Yoga for First Responders: Waking Up Through Serving Domestic Soldiers
by Olivia Kvitne*
I remember the moment when the definition of “teaching yoga” changed for me. Barking out asanas in a hot room with a required Top 40 playlist didn’t seem to fulfill what I had intended to offer. I also didn’t practice that way, so why was I teaching that way? I started my yoga teaching career with a heart of servitude, offering low-cost private sessions to those with disabilities. But I had fallen into a trap of feeling obliged to teach in the manner that was most popular. I had been blindly swept up in thinking that common place was the only place.
Teaching in this manner and for reasons that didn’t inspire or educate me made me exhausted. I would dread leaving my apartment to go teach and felt nervous that I wouldn’t be a “cool” enough teacher for my students to become addicted to and follow as their Beverly Hills workout guru. I felt drained and weak and felt that my own practice was slipping away from me.
The exclusiveness of yoga was a top misconception about the practice that was becoming more solidified every day. It bothered me that large groups of people with no experience in yoga held many assumptions about the practice that kept them away from it at all costs. If something weren’t done about this the yoga practice would soon unknowingly grow into its mistaken identity. My new mission was to dispel this fallacy. I wanted to introduce yoga in a practical manner and provide its feasible application for populations who are in great need of its healing abilities.
Having always been a patriotic American with fantasies of an alternate life where I joined the Navy like my grandfather, I explored yoga for veterans and military. Fortunately, I found there were already programs and training systems in place just for that purpose. The subsequent training I received on the functioning of the nervous system and stress response, viewing the horrible statistics of Post Traumatic Stress, Traumatic Brain Injury, and suicide in veterans, and learning how we have the power to change the cellular structure of our brains (neuroplasticity) woke me up to the philosophical science of yoga that I had originally studied and loved. The spark had been reignited and I was off and running. I studied psychology and yoga sciences further and deeper and dove back into an authentic personal practice.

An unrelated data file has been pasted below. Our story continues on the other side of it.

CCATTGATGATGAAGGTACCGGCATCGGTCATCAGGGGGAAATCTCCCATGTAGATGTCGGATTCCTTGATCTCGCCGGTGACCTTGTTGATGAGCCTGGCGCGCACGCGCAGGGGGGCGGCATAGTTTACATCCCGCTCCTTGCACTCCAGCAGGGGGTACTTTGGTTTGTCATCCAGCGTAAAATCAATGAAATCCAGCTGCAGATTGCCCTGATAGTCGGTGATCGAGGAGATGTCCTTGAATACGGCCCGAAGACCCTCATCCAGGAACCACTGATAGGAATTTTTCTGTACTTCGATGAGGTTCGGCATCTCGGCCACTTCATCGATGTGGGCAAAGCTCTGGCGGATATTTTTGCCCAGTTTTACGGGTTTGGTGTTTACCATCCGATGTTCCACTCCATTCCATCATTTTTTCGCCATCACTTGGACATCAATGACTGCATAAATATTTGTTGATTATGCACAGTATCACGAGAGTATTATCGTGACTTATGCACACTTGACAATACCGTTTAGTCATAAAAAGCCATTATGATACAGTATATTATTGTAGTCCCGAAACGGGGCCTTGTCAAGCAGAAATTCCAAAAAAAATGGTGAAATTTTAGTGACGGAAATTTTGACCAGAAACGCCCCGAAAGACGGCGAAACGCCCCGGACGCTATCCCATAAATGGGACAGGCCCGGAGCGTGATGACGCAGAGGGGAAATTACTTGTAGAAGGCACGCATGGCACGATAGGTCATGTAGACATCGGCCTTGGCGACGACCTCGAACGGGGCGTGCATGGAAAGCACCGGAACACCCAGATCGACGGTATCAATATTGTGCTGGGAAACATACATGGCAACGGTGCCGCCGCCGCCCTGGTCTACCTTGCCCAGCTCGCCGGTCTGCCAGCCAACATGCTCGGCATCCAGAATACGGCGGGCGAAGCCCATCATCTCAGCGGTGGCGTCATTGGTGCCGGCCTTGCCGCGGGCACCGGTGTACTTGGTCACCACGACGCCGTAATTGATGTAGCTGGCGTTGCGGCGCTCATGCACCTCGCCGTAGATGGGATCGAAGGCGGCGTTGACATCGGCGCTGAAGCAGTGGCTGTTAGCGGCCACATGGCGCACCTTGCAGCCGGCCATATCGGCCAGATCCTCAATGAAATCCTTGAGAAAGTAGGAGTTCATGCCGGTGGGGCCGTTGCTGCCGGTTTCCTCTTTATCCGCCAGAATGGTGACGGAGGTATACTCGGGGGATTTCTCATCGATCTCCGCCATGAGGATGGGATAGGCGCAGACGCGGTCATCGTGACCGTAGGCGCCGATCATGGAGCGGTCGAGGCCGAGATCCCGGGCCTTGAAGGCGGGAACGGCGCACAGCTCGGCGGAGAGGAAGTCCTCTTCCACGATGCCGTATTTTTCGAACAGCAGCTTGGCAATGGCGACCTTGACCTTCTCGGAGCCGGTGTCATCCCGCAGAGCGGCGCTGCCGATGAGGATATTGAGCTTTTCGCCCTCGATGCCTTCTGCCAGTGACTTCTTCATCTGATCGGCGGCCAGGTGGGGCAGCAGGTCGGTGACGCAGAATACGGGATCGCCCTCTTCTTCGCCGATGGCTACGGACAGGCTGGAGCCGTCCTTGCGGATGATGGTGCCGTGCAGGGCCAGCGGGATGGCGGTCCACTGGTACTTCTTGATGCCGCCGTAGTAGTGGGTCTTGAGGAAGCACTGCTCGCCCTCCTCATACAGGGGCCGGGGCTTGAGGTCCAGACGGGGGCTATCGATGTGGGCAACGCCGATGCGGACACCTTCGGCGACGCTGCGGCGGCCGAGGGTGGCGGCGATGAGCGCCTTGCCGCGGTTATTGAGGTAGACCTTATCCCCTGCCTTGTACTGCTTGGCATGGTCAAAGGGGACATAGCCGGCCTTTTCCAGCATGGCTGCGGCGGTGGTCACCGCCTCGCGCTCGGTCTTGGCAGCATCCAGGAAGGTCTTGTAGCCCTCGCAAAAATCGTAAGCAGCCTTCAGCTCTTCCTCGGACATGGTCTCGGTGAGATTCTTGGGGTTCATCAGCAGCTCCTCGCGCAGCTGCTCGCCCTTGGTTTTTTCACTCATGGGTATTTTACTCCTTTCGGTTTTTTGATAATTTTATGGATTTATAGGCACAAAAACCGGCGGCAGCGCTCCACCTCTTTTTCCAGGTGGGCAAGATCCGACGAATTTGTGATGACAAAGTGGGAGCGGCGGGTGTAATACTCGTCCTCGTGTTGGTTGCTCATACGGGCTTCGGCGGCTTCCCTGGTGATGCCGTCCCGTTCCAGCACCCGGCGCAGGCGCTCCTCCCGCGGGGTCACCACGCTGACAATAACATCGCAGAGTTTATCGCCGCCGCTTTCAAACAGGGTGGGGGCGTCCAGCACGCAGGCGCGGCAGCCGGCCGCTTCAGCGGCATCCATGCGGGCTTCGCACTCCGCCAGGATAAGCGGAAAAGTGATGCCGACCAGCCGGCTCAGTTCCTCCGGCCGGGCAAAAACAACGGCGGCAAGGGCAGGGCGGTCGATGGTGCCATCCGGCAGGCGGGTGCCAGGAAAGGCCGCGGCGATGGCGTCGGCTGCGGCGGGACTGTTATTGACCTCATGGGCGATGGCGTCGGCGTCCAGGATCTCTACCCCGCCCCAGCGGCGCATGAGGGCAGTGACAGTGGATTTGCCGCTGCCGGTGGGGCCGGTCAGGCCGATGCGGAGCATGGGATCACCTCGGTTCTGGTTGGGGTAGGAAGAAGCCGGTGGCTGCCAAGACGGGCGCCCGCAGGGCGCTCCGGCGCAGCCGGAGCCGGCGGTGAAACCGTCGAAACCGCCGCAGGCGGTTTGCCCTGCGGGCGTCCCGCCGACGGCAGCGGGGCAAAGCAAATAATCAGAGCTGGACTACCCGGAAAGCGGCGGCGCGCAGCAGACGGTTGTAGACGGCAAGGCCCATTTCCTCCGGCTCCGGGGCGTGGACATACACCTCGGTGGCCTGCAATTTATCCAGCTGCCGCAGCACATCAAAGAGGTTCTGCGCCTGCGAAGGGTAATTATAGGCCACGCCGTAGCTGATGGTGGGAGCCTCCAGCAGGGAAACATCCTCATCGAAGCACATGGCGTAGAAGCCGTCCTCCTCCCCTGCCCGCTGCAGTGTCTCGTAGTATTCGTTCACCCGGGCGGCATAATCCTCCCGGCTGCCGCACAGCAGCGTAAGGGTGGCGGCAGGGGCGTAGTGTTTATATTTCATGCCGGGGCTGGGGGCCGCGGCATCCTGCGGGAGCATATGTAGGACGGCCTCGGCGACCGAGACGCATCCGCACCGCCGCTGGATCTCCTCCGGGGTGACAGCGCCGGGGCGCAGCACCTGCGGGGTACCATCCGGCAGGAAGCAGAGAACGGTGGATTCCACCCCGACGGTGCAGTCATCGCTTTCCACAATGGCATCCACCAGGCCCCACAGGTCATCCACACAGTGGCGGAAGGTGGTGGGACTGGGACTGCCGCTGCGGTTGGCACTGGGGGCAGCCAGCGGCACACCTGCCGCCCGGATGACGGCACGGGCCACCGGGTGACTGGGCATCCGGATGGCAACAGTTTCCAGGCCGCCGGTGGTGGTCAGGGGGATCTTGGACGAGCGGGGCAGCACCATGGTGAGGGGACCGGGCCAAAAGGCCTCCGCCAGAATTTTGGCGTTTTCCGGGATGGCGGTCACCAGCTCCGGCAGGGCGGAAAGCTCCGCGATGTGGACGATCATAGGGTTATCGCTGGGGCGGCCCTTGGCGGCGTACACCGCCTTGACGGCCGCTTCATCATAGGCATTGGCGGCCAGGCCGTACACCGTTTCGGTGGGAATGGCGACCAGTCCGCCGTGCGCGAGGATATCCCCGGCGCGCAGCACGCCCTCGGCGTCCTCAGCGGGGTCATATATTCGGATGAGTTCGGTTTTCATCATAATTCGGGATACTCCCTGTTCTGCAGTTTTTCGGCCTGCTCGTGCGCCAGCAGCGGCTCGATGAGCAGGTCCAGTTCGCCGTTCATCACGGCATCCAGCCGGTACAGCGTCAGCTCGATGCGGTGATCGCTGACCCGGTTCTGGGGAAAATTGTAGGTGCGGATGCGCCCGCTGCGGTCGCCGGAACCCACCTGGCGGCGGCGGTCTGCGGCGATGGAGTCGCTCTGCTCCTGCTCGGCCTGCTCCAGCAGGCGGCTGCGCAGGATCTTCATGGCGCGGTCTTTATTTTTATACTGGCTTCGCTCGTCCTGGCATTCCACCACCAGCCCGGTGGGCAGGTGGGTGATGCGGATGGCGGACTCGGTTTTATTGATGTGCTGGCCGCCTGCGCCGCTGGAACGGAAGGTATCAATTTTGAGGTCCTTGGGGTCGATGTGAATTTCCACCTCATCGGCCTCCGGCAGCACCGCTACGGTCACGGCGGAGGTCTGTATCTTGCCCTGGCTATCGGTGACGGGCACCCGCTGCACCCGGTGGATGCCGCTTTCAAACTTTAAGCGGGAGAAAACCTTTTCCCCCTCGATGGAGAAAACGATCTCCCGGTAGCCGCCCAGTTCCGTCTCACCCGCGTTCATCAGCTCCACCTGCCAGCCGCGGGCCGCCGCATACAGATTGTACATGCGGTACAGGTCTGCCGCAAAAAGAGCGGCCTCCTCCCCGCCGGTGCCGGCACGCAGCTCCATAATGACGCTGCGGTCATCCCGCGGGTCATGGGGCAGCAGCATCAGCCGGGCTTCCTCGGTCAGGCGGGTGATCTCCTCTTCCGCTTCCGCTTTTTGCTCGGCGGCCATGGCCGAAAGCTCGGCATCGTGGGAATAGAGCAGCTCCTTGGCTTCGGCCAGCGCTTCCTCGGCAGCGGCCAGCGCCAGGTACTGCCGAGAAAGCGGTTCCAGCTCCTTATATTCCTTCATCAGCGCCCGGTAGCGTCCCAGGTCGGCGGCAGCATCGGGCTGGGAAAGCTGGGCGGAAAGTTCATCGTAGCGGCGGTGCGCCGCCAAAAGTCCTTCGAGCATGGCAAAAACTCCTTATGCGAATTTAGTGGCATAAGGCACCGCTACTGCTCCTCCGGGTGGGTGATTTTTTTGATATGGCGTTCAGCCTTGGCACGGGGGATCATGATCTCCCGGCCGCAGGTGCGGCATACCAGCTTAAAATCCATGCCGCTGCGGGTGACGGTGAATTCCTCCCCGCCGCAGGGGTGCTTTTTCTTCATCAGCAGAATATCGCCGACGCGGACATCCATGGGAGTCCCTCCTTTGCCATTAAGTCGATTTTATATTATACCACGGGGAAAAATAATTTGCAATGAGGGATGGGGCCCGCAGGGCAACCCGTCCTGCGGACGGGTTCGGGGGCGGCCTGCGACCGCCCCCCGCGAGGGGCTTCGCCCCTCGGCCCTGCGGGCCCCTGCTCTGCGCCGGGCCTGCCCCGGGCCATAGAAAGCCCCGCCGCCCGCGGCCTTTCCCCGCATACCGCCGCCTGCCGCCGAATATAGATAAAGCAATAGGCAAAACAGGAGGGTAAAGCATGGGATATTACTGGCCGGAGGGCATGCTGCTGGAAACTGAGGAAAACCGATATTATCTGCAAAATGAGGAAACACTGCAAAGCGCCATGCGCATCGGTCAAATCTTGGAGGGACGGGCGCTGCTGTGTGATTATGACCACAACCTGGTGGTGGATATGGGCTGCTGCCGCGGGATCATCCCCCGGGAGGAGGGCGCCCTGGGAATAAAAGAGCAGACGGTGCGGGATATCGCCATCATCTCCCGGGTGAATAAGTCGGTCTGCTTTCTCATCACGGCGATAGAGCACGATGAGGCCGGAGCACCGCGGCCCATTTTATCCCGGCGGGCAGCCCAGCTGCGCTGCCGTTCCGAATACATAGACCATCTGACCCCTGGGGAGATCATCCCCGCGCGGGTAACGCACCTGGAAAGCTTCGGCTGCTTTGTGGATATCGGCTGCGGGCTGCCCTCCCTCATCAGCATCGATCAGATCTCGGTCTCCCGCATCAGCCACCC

I began serving this population by offering my yoga classes free for military and veterans. I also directed yoga workshops to educate on the true intention of yoga and its healing capabilities for them specifically. I loved teaching my veterans, but I still felt there was more to explore.
Then an important and unforgettable shift happened. My mother asked me why I wasn’t opening the doors of yoga to firemen and police officers. I paused, looking for an answer to give her while simultaneously seeing the pieces of the puzzle finally falling into place. “Yes, yes I should. I need to,” was all I could say. My heart of servitude almost jumped out of my chest. I had been helped by a firefighter or police officer on more than one occasion and now I wanted to help them. I felt myself closer to my dharmic path than ever before.